Designer | Researcher | Writer | Developer


As I learned more about the process to take a design out of a design software such as XD or Figma, and into a functioning application or website, I realized there may be limitations or possibilities I was unaware of in the coding process that might affect my designs. I then decided to learn HTML/CSS/JS and to do so, I decided to rebuild my portfolio from scratch. Since doing so, it has actually sparked quite an interest in getting better at it and learning more languages.


Pain Points

• Keeping everything simple and intriguing while maximizing the amount of information conveyed.

• Deciding how to layout the different projects.

• Overflow issues.


• I ended up going with a simple black and white color scheme because I knew I would be displaying a lot of different colors over it so it seemed best so as to not have anything clash, I also used lots of large images and took advantage of negative space where I could so that everything felt cohesive but not overbearing.

• The “Work” tab was the most difficult part of the design as I didn’t want to use a card style layout. In the end, I hope that what I went with translates well. The verticality of the headings in contrast to each project name separates the two project types visually and hopefully clarifies everything properly while still looking balanced.

• I used quite a few large animated images, as well as a few tilt and hover effects which increased the dimensions of certain elements, I kept running into overflow issues where scroll bars would appear that I didn’t want, I ultimately wrapped the whole body with “overflow:hidden;” however later discovered this attribute doesn’t work on mobile so it took a lot of trouble shooting to learn the best fix for this is to change the meta tag content attribute from “initial scale” to “minimum scale” which fixed everything.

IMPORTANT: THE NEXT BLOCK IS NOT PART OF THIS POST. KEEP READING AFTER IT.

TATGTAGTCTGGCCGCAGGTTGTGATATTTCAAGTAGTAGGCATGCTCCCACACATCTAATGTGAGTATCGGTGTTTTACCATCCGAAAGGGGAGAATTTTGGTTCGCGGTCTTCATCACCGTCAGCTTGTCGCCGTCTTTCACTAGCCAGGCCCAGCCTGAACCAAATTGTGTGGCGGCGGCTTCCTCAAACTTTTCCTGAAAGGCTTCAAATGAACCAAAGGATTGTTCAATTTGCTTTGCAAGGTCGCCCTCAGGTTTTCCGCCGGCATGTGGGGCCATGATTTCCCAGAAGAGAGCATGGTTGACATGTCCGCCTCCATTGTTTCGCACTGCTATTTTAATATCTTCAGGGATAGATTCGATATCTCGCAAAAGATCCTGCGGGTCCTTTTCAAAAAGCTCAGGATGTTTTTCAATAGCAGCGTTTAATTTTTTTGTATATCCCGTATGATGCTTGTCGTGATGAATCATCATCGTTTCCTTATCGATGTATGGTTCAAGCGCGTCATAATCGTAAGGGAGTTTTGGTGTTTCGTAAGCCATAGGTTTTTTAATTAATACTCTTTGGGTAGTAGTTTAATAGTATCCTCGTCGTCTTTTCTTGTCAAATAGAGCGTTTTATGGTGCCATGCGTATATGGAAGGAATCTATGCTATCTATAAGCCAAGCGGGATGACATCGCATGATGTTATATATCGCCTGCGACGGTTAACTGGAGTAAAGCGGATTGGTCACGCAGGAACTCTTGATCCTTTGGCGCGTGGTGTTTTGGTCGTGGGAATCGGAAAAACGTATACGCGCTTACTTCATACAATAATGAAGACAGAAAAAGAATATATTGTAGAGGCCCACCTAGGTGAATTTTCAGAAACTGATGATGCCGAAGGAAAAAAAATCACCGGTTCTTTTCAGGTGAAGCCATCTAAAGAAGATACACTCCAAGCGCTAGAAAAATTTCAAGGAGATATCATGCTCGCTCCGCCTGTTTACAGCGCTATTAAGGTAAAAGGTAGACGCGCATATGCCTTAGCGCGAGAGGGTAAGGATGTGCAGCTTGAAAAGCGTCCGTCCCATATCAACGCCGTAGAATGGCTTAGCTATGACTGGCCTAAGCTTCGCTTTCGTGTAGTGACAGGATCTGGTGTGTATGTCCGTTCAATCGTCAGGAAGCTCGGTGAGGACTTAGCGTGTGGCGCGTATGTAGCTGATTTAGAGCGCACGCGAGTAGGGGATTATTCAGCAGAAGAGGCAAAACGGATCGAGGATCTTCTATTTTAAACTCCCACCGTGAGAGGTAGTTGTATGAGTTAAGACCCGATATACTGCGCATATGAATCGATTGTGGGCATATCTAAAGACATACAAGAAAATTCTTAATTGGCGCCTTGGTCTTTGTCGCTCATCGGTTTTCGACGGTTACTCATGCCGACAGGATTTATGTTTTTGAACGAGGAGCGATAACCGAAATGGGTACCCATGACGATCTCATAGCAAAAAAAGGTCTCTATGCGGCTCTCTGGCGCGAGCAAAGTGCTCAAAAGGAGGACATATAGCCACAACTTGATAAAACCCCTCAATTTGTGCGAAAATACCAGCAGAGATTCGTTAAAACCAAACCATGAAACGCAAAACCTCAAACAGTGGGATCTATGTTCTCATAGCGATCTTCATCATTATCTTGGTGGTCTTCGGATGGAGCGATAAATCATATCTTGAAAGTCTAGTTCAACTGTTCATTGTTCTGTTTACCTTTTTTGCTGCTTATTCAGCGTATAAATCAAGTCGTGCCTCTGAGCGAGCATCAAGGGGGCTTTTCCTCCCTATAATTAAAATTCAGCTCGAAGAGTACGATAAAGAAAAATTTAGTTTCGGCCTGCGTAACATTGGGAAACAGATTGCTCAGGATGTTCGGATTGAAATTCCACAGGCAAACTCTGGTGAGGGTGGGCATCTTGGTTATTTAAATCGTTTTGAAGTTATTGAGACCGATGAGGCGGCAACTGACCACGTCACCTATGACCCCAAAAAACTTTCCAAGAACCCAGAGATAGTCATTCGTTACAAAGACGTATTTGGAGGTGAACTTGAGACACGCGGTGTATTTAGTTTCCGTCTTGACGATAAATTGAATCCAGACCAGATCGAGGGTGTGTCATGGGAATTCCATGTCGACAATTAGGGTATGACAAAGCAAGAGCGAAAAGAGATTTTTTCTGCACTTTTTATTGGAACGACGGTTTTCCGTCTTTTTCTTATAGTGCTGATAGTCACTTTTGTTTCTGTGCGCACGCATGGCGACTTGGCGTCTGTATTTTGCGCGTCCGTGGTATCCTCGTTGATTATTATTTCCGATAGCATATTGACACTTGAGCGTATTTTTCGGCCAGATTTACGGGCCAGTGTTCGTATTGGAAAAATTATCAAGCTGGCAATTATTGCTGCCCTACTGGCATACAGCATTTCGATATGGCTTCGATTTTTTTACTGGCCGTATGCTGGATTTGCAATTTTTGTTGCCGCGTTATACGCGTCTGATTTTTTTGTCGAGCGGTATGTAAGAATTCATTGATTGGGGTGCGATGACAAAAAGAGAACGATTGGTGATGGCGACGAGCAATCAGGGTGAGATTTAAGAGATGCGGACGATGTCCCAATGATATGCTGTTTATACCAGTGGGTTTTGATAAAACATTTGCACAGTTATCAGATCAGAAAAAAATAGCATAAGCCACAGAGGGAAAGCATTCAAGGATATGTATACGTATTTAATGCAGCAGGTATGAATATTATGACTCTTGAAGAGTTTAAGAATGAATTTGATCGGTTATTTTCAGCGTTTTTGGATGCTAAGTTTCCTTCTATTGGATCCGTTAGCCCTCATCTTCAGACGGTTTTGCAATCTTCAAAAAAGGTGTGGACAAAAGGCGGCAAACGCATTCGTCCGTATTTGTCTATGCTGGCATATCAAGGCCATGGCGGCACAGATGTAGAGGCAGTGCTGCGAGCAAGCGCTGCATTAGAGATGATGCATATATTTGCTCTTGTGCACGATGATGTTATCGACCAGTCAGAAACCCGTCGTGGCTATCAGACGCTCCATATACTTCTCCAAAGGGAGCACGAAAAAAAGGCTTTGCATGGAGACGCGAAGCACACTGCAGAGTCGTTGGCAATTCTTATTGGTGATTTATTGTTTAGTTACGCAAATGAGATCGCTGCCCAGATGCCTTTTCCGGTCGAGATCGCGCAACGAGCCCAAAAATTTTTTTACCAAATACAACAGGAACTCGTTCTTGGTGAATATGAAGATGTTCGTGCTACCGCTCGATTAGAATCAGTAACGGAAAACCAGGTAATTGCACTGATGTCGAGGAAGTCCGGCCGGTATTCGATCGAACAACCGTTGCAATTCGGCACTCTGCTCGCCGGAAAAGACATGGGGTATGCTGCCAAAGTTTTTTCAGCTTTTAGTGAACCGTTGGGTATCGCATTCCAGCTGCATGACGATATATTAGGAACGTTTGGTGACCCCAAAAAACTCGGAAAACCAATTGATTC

Key Takeaways

Preparation - Starting with wireframes and such from a strictly design standpoint is very important, at least for myself, in getting to a final result. I however, find this is crucial when moving from a final design into code, as having a visual representation of something you are trying to convert into essentially words and numbers would be much more difficult without having a visual guide.

Consistency - I have learned this throughout many projects but its importance was amplified to me while building this site. Because I would be displaying various projects with different color schemes and assets, it was very important to keep everything consistent as a whole such that every page on the site felt cohesive.

Trial and error - In design, there are certainly right and wrong decisions to some degree, but this is amplified significantly when programming. While frustrating, it does encourage you to just go for it and learn through mistakes which can ultimately wind up being very rewarding.